Lee says that she now has thousands of customers every year – 60% based in Ireland with the rest in the UK and Europe – but feels that she was just in the right place at the right time.
“I think at the time I started it, people were beginning to shop online more, so we quickly gained followers and repeat customers. But starting out now, I think it would be a lot harder.
“There’s a lot of competition, and it’s really hard to go up against the big brands. We have a good selection, but you’re not scrolling through hundreds of dresses and I think that is one of our strengths.”
She also says that the personal aspect of her small business is something that appeals to shoppers.
“We say we stop shipping at five o’clock, but if we get any orders after that time in the evening, I’ll drop it off on my way home if I can, because I want customers to have it the next day. And if there’s any problems, customers can contact us very easily.”
But Lee admits that the online-only retail model has its disadvantages, especially in a market such as clothing.
“Customers can’t try on the clothes, which is a downside. And you’ve probably got some customers who have had bad experiences online and just stick to the high street,” she says.
Dipping her toe into the world of bricks-and-mortar retail, Lee has recently starting wholesaling, offering her clothing line to a number of small boutiques around Ireland.
“Customers can go in and actually try the clothes, so we’re kinda trialling this at the moment and seeing how that goes. But eventually having our own store would be the dream.”
Oh Hello Clothing is still a relatively small operation, with two full-time staff and one part-time employee, but Lee is expecting the team to grow in the near future as the business continues to expand.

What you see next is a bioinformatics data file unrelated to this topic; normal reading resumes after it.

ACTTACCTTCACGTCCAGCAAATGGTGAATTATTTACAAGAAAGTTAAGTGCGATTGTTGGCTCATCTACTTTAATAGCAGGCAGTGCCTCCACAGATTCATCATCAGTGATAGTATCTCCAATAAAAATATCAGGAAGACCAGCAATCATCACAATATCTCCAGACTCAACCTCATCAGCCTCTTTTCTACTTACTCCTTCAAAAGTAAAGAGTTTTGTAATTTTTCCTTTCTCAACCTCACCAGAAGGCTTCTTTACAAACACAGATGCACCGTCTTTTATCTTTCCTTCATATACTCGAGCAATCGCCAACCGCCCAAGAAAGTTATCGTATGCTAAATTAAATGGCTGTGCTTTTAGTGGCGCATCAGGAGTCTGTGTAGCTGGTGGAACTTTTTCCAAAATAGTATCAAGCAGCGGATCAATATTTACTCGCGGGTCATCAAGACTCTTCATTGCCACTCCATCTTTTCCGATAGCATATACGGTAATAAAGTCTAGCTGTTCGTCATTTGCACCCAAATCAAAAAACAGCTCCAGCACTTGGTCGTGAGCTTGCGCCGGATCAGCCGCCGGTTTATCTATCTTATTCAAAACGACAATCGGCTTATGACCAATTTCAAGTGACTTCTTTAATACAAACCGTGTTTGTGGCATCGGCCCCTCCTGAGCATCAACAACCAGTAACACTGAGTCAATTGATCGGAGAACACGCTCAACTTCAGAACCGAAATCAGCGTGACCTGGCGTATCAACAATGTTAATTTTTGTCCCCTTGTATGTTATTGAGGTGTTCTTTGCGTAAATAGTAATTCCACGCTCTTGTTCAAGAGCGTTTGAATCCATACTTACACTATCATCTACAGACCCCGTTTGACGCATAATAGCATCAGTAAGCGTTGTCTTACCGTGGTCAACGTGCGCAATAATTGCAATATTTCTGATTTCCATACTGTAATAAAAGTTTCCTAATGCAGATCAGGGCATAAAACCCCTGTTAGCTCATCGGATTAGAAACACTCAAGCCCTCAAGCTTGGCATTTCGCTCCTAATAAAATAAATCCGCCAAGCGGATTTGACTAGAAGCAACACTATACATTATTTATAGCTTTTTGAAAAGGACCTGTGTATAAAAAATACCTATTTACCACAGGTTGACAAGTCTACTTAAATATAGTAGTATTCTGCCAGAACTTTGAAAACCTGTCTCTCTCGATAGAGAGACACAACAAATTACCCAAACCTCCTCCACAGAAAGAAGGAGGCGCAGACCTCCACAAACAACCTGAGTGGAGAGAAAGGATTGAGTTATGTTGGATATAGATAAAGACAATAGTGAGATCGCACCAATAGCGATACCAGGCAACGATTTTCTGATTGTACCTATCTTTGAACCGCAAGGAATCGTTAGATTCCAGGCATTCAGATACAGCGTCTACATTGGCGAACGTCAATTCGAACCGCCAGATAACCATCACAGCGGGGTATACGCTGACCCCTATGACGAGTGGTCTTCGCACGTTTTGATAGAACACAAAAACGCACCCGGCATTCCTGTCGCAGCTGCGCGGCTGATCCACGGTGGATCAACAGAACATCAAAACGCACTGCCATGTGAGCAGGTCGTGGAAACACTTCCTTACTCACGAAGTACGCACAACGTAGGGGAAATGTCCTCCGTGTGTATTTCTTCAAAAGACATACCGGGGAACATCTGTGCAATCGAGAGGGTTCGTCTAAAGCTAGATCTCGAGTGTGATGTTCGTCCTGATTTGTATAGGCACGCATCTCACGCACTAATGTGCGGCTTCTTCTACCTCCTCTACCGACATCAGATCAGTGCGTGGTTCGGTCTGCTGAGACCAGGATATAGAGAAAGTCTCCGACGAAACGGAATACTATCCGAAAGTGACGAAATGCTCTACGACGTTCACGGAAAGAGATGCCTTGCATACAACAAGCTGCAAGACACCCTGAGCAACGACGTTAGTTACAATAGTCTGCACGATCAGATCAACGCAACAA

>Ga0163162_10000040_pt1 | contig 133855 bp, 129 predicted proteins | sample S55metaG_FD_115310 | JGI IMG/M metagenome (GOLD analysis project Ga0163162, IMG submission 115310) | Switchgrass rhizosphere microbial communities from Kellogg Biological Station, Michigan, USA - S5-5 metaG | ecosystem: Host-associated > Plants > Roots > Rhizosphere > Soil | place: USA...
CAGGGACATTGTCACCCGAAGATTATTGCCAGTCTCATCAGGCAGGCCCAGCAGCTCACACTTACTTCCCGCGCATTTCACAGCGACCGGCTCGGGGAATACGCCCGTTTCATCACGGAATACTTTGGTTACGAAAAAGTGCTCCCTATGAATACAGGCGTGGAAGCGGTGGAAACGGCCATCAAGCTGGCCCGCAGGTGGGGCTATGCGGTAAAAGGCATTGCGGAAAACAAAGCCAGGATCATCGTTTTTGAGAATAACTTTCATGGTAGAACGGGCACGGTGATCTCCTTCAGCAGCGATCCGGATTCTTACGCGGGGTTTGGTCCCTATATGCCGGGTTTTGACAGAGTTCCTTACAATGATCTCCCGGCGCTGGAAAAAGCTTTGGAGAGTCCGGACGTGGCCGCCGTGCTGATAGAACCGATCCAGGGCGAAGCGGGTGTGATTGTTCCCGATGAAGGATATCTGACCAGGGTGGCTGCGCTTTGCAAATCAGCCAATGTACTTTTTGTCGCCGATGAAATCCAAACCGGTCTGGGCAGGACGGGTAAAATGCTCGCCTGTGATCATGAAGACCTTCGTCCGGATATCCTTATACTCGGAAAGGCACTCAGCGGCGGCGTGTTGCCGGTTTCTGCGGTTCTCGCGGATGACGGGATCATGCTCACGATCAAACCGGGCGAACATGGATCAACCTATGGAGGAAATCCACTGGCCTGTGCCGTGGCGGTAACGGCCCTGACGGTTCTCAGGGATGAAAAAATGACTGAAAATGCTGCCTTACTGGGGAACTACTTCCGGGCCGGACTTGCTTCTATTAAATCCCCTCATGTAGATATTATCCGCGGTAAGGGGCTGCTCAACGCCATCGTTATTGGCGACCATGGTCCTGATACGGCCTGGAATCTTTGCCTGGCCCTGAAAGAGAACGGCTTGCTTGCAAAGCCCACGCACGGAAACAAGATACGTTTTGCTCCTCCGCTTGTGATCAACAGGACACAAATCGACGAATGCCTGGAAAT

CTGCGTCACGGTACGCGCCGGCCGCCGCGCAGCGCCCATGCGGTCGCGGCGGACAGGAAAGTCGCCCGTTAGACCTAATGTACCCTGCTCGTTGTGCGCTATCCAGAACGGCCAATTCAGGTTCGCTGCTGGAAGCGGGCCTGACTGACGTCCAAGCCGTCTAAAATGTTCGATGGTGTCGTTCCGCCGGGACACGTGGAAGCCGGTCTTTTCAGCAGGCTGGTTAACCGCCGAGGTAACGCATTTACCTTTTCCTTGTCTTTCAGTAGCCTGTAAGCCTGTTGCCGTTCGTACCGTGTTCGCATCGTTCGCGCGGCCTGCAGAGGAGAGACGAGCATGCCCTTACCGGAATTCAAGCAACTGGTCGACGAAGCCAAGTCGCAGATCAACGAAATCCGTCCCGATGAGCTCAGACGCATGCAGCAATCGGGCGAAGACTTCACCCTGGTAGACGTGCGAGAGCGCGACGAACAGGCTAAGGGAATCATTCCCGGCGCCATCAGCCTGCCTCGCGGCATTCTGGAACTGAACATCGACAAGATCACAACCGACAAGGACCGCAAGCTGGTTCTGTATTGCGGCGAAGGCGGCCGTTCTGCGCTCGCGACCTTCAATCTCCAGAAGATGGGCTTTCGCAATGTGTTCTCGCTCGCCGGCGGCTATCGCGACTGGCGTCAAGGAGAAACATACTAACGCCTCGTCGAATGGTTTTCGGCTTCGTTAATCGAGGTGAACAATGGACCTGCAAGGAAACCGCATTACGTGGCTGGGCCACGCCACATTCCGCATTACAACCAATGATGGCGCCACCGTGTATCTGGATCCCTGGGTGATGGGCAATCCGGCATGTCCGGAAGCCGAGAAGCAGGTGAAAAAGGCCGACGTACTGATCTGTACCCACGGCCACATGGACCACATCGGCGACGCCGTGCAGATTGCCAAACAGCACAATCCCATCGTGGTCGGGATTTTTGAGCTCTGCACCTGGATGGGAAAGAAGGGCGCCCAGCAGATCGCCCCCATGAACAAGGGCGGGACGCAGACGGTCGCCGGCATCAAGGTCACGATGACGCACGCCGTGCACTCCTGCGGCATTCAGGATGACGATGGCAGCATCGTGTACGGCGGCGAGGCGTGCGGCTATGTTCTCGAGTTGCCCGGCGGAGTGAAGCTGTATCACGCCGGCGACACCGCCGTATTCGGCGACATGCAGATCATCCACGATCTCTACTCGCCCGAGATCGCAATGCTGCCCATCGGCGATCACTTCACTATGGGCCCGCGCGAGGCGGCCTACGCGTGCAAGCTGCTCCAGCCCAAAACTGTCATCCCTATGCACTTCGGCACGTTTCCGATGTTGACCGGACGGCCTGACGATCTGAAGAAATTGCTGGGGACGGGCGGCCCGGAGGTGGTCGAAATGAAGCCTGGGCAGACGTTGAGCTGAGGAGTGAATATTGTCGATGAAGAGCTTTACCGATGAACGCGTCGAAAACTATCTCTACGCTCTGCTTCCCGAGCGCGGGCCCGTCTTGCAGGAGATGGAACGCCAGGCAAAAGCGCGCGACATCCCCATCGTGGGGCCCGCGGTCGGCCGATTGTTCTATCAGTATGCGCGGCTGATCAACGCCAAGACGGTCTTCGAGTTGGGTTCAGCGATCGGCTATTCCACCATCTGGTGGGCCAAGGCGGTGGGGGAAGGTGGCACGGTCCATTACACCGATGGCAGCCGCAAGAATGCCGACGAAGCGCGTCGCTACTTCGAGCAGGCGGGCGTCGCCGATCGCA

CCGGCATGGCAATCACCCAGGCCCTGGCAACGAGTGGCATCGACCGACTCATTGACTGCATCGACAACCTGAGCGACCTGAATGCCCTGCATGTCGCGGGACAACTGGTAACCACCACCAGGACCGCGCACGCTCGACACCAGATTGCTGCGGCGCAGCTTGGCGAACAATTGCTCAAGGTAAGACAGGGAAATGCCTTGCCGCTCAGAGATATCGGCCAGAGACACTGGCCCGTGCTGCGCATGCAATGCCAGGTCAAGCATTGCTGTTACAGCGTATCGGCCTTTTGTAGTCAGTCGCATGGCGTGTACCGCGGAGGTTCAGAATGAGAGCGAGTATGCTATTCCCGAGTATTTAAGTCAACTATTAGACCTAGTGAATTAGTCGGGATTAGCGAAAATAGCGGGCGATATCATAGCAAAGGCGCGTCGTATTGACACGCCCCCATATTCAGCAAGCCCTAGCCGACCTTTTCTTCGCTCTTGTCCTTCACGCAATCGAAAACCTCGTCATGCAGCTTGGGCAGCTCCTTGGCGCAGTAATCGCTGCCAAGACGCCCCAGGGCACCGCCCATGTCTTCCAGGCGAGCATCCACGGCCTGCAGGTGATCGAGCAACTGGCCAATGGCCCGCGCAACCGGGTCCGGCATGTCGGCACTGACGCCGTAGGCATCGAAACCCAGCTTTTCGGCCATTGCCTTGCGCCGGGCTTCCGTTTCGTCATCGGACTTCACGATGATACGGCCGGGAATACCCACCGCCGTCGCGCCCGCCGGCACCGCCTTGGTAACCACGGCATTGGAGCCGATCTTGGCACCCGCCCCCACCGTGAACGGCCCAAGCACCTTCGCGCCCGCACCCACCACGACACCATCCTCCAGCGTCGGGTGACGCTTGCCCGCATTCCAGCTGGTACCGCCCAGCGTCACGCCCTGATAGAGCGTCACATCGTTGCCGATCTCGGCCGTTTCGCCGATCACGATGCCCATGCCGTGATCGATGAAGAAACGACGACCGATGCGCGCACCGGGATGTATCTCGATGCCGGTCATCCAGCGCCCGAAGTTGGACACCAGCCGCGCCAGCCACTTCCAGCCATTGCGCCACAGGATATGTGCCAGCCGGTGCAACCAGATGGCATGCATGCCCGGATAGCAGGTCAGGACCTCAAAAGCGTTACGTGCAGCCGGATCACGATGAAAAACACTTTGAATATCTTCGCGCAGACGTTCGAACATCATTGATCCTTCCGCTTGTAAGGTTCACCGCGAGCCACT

In its first year, the company recorded sales of €24,000 and has continued to increase steadily since then.
“Last year it took a massive jump, with revenue of over €500,000,” Lee says. ”This year we are definitely going to beat that, and we’re nearly profitable now.”
Starting the business on such a small scale, Lee says that initial funding wasn’t an issue, but she had to keep on close eye on the finances in order to build the operation.
“It was just a matter of reinvesting everything that we made back into the business. Making sure that you are managing cash flow is essential.”
In spite of the success that she’s achieved in such a short space of time, Lee admits that it’s been a steep learning curve over the last four years.
“I’ve learned so much. I think people’s perception of having your own business is that it’s freedom, but it’s also very hard,” she says.
“It can be very stressful and that’s not good for your mental health. So you need to remember to take a step back and have some ‘you time’ as well.”
For now, Lee is ploughing on with her expansion plans and her aim is for sales to triple over the next five years.
She still dreams of one day owning her own store and being able to step back a bit from the business, but her ambitions are perhaps more modest than some of her competitors.
“I don’t wanna be the next Boohoo, I don’t wanna be the next Asos. I just want slow and steady growth and to ensure that customers love our clothes.”
Fora’s How My Business Works series is supported by Bord Gais Energy.